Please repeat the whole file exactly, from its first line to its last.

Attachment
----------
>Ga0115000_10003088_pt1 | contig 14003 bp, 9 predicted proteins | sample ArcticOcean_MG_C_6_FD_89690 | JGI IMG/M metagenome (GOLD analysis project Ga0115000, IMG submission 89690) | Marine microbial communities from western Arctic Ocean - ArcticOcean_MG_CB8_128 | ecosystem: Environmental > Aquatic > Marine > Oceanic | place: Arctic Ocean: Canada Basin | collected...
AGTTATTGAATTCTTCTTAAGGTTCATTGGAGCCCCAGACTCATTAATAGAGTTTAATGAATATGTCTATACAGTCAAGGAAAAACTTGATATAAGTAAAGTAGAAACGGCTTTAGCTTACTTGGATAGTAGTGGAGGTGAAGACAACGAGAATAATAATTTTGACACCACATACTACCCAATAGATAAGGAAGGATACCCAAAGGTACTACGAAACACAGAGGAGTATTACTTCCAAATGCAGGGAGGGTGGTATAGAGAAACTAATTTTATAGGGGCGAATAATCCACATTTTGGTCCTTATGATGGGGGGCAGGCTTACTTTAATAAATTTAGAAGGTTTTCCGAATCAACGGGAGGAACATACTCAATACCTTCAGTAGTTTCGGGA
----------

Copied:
>Ga0115000_10003088_pt1 | contig 14003 bp, 9 predicted proteins | sample ArcticOcean_MG_C_6_FD_89690 | JGI IMG/M metagenome (GOLD analysis project Ga0115000, IMG submission 89690) | Marine microbial communities from western Arctic Ocean - ArcticOcean_MG_CB8_128 | ecosystem: Environmental > Aquatic > Marine > Oceanic | place: Arctic Ocean: Canada Basin | collected...
AGTTATTGAATTCTTCTTAAGGTTCATTGGAGCCCCAGACTCATTAATAGAGTTTAATGAATATGTCTATACAGTCAAGGAAAAACTTGATATAAGTAAAGTAGAAACGGCTTTAGCTTACTTGGATAGTAGTGGAGGTGAAGACAACGAGAATAATAATTTTGACACCACATACTACCCAATAGATAAGGAAGGATACCCAAAGGTACTACGAAACACAGAGGAGTATTACTTCCAAATGCAGGGAGGGTGGTATAGAGAAACTAATTTTATAGGGGCGAATAATCCACATTTTGGTCCTTATGATGGGGGGCAGGCTTACTTTAATAAATTTAGAAGGTTTTCCGAATCAACGGGAGGAACATACTCAATACCTTCAGTAGTTTCGGGA